A committee of the Oklahoma House of Representatives has recommended the passage of a bill that would allow the Ten Commandments and other historically significant documents to be displayed in publicly owned buildings, such as schools, city halls and courthouses.
House Bill 2177, introduced by Rep. John Bennett, R-Sallisaw, was passed on Thursday by the House General Government, Oversight and Accountability by a 7–1 vote, Tulsa World reported.
The bill lists the Magna Carta, Mayflower Compact, Declaration of Independence, United States Constitution, Bill of Rights, Oklahoma Constitution and other examples as historically significant documents.
In introducing the bill, Bennet said that he was mainly interested in the Ten Commandments, saying they have "impacted American law and culture with a force similar only to that of the Declaration of Independence, the Constitution and the Bill of Rights."
Rep. Kevin Calvey, R-Edmond, said that the Quran need not be included in the legislation because Islam did not play a significant role in the founding of America. He also said that the law is unlikely to be used to erect a monument for Satanism because it was not instrumental in the nation's founding.
The legislation also directs the state attorney general to prepare a legal defense in the event that the measure is signed into law.
When Bennett was asked about the cost of defending such a law, he said that the attorney general's office "already (has) people on staff, so it wouldn't really cost the state anything."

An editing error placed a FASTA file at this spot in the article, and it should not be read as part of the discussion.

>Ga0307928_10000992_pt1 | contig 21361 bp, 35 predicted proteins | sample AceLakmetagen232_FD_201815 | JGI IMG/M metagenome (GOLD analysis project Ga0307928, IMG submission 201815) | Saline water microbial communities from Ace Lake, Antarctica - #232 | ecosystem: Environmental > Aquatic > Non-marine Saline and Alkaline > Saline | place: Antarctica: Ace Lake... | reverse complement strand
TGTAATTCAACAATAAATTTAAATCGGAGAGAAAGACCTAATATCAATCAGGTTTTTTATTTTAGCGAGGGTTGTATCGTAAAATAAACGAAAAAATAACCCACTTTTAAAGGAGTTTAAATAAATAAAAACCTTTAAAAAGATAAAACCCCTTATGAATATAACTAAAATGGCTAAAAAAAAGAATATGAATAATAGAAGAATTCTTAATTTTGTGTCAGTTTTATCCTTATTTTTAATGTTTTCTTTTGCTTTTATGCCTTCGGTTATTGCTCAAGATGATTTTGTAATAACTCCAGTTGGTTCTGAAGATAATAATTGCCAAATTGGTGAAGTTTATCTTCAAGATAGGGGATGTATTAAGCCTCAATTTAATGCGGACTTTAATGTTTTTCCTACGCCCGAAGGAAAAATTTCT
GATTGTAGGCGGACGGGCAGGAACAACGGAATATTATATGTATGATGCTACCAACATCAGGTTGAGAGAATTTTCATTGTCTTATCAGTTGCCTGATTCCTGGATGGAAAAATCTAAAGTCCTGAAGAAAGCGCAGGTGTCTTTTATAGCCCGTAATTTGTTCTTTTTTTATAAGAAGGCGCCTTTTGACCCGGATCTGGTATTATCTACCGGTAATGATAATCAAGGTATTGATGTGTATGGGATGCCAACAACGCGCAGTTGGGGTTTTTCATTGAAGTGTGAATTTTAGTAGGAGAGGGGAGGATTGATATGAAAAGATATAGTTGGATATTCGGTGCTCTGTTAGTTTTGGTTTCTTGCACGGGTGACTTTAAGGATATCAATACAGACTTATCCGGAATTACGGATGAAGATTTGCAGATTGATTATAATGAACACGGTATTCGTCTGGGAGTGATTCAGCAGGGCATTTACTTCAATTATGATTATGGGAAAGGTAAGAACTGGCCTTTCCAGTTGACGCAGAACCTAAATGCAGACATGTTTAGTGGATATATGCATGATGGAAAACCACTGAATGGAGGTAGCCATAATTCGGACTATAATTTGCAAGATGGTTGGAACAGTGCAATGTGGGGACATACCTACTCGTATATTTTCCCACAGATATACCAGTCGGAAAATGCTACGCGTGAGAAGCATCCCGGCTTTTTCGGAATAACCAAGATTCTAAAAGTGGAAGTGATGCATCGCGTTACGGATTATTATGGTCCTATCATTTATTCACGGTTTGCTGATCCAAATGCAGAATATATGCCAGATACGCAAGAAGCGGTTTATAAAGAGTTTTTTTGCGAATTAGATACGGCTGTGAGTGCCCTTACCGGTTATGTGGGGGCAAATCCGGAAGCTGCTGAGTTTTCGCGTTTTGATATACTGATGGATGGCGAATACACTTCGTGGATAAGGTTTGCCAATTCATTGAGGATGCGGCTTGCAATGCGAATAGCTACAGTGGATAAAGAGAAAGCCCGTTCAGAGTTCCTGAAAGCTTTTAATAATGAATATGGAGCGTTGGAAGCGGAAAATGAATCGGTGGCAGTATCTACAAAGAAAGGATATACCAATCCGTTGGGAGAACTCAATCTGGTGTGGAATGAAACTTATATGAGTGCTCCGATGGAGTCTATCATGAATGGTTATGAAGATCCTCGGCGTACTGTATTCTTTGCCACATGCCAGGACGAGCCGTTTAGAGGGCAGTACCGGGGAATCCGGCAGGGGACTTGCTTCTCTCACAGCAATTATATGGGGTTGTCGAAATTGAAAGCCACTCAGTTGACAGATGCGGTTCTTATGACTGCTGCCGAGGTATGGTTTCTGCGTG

"If we didn't pass laws because we were afraid we'd be sued, we probably wouldn't pass any laws," Bennett added.
The passage of the bill came after the Ten Commandments at the state capitol was removed in October 2015, following a ruling from the Oklahoma Supreme Court.
The American Civil Liberties Union (ACLU) of Oklahoma filed a lawsuit against the display of the monument in August 2013, contending that its placement on the grounds of the state capitol building was unconstitutional.
The Oklahoma Supreme Court ruled in June 2015 that the monument must be removed because it violates the state Constitution's prohibition on the use of government property to promote religion.
Last April, lawmakers approved a resolution to put the Ten Commandments controversy on the Oklahoma ballot. but it was rejected by voters, 57–42 percent.